Effects of different kidney biopsy time on the variables in Oxford classification
The median time (12 months) of onset to renal biopsy was selected as the cut-off point to analyze the effect of biopsy time on variables in the Oxford classification From Table 3. It showed that when the time of onset to renal biopsy was less than 12 months, the patient’s lesions were milder, dominated by S0(χ2 = 354.5, P<0.001), T0 (χ2 = 323.3, P<0.001), and C0(χ2 = 437.6, P<0.001). On the contrary, when the time of onset to renal biopsy was longer than 12 months, the lesions were corrected mainly by S1, T1–2 and C1–2. Concerning E and M lesions, there was no significant difference in time from onset to renal biopsy within available data.
Associations between clinical and histologic variables
Linear regression analysis of Oxford classification with the most robust indicators for estimating renal decline (eGFR, MAP and proteinuria) was performed to explore the correlation between Oxford classification and clinical signs. As shown in Table 4, Children with S1, T1–2 and C1–2 lesions were associated with a reduced initial eGFR at the time of biopsy. All histological lesions (M1, E1, S1, T1–2, and C1–2) were associated individually with higher initial proteinuria at the time of biopsy. All histological lesions were associated with more upper initial MAP at the time of biopsy.
Renal survival IgAN children according to Oxford classification
As presented in Fig. 2, the Kaplan-Meier analyses revealed that lesion S (Log-Rank, χ2 = 14.796, P<0.001; Fig. 2c) and T (χ2 = 48.976, P<0.001; Fig. 2d) were each correlation with renal survival. However, lesions M (χ2 = 1.459, P = 0.177, Fig. 2a), E (χ2 = 2.399, P = 0.331, Fig. 2b) and C (χ2 = 6.218, P = 0.054, Fig. 2e) were not associated with renal outcome.
Associations between pathologic features and renal outcome
The associations between pathological features and renal outcomes were analyzed in a COX regression model (Table 5). With univariate COX regression model, renal outcome from a combined event were both associated significantly with lesions S (HR3.5, 95%CI 2.3 ~ 5.3, P<0.001), T (HR 2.6, 95%CI 2.1 ~ 3.3, P<0.001) and C (HR 2.1, 95%CI 1.5 ~ 2.8, P<0.001). However, the lesion of M (HR 1.8, 95%CI 1.3 ~ 2.3, P = 0.115), and E (HR 1.4, 95%CI 0.9 ~ 2.1, P = 0.326) were not associated with renal outcome. When adjusted for clinically essential data in the multivariate COX regression model, only S (HR2.7, 95%CI1.8 ~ 4.2, P<0.001) and T (HR6.6, 95%CI 3.9 ~ 11.3, P<0.001) lesions remained as independent predictors of renal outcome.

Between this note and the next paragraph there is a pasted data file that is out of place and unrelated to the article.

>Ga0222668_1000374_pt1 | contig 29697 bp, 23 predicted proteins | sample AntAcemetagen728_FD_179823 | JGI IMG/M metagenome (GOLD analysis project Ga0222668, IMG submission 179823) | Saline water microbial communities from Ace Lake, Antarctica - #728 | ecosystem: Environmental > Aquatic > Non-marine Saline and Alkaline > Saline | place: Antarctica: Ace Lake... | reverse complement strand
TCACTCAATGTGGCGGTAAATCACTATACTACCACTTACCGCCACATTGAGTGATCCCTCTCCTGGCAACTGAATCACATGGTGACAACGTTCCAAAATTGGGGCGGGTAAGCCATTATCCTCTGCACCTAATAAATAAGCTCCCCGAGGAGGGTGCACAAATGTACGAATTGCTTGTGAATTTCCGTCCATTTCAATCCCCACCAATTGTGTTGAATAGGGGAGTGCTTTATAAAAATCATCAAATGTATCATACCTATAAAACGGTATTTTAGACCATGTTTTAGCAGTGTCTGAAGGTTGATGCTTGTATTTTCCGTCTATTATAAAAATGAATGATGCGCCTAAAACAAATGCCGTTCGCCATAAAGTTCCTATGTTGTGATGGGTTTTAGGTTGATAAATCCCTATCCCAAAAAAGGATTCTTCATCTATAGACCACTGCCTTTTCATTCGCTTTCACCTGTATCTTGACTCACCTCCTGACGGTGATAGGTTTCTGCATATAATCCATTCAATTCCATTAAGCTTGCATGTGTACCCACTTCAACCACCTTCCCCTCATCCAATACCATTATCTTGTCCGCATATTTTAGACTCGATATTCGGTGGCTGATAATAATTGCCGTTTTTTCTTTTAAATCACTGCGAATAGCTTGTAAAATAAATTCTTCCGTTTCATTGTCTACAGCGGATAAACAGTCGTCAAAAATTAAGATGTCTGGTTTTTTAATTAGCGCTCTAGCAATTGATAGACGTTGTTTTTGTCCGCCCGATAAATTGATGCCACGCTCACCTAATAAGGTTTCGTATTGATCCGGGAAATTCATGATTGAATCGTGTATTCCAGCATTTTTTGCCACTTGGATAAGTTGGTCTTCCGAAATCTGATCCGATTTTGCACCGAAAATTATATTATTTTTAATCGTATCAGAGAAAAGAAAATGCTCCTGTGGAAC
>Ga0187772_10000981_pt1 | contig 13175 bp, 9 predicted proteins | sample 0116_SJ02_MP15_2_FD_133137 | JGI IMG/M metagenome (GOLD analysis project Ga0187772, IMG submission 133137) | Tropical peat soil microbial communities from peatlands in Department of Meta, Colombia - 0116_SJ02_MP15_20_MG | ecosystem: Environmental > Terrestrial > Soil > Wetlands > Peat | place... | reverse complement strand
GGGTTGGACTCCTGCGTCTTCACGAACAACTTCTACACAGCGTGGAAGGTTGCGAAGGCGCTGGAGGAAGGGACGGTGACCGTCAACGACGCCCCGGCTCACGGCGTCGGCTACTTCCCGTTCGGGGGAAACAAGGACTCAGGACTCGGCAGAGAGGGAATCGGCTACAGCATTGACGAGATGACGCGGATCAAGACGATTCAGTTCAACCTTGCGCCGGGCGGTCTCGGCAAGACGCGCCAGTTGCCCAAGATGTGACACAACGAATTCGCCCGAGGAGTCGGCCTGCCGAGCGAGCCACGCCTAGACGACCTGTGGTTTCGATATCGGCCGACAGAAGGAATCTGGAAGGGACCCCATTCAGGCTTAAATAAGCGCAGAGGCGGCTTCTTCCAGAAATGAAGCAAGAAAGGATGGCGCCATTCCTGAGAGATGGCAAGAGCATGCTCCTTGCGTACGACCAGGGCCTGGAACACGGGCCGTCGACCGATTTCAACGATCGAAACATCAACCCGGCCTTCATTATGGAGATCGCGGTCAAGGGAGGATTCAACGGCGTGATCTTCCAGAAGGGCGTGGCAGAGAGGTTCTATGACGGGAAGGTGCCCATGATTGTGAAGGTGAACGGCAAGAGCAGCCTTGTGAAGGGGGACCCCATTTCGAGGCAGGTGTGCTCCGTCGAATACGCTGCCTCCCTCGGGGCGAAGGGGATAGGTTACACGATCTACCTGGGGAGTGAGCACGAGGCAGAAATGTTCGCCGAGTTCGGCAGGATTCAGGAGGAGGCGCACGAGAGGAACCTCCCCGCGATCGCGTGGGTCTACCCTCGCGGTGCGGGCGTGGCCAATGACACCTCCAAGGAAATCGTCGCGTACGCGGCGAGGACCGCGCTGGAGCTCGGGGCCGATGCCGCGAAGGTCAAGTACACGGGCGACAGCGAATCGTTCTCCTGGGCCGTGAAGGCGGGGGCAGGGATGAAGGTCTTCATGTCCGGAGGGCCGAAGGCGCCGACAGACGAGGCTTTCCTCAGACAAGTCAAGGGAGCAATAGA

Predictive value of lesion M, E and C between immunosuppressive and without immunosuppressive groups
We further assessed the predictive value of lesions M, E and C in children who received no immunosuppressive treatment to assess their natural predictive value. Children with crescent who didn’t receive immunosuppressive therapy experienced worse survival from the combined event (Fig. 3e), but this difference disappeared after received immunosuppression (Fig. 3f). The predictive value of lesion M and E were not changed by adding immunosuppressive treatment (Fig. 3a-d).
This study investigated the clinical and histopathologic predictors of poor prognosis in pediatric patients with IgAN. The median duration from onset to renal biopsy was 12 months in our cohort. An early diagnosis seemed to be the primary reason for a low frequency of chronic and severe lesions such as lesion S, T and C. In our cohort, we confirmed that S and T were independent risk factors associated with renal outcomes. The lesion C enhanced the ability to predict progression only in those who did not receive immunosuppression. Lesion M and E were not significant variables, which may weaken their predictive values because of the low percentage in the cohort. The independent predictive value of pathology MEST-C score was reduced by immunosuppressive therapy.